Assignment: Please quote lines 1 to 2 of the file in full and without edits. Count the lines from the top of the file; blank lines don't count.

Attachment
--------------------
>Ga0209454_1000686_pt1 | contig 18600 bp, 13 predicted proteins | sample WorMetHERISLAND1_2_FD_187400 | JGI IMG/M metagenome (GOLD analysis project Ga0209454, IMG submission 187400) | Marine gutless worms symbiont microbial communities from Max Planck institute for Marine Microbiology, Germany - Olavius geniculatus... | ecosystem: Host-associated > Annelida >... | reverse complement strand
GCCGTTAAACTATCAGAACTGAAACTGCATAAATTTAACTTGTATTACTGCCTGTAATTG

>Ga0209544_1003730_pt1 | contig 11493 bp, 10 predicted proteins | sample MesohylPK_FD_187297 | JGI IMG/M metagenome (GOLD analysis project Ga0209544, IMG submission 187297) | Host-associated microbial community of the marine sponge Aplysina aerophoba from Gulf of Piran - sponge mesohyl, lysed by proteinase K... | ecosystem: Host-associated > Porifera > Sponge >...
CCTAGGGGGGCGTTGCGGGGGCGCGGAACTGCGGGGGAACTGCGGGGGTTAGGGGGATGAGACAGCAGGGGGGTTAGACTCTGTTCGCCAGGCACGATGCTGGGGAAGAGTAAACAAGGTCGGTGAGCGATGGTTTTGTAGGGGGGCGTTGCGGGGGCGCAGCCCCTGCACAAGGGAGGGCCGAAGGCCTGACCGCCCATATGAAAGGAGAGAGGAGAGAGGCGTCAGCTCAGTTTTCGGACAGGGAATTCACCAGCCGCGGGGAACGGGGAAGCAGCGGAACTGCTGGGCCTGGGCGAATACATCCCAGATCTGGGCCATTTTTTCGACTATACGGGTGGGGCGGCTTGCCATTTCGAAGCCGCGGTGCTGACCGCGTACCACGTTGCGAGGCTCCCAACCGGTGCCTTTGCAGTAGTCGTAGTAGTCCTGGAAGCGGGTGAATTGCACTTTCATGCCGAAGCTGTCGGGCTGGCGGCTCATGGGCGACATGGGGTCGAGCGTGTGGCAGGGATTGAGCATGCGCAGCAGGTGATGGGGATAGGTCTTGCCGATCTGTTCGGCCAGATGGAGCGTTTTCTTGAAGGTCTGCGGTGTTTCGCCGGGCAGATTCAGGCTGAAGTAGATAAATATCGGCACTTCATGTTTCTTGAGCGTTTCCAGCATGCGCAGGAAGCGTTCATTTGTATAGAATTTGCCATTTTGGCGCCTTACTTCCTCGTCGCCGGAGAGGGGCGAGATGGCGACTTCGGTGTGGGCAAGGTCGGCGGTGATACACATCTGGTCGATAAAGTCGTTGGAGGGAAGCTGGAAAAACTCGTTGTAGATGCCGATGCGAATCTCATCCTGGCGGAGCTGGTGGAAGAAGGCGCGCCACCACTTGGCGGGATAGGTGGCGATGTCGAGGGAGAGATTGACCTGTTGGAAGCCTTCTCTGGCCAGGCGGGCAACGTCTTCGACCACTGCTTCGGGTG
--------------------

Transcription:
>Ga0209454_1000686_pt1 | contig 18600 bp, 13 predicted proteins | sample WorMetHERISLAND1_2_FD_187400 | JGI IMG/M metagenome (GOLD analysis project Ga0209454, IMG submission 187400) | Marine gutless worms symbiont microbial communities from Max Planck institute for Marine Microbiology, Germany - Olavius geniculatus... | ecosystem: Host-associated > Annelida >... | reverse complement strand
GCCGTTAAACTATCAGAACTGAAACTGCATAAATTTAACTTGTATTACTGCCTGTAATTG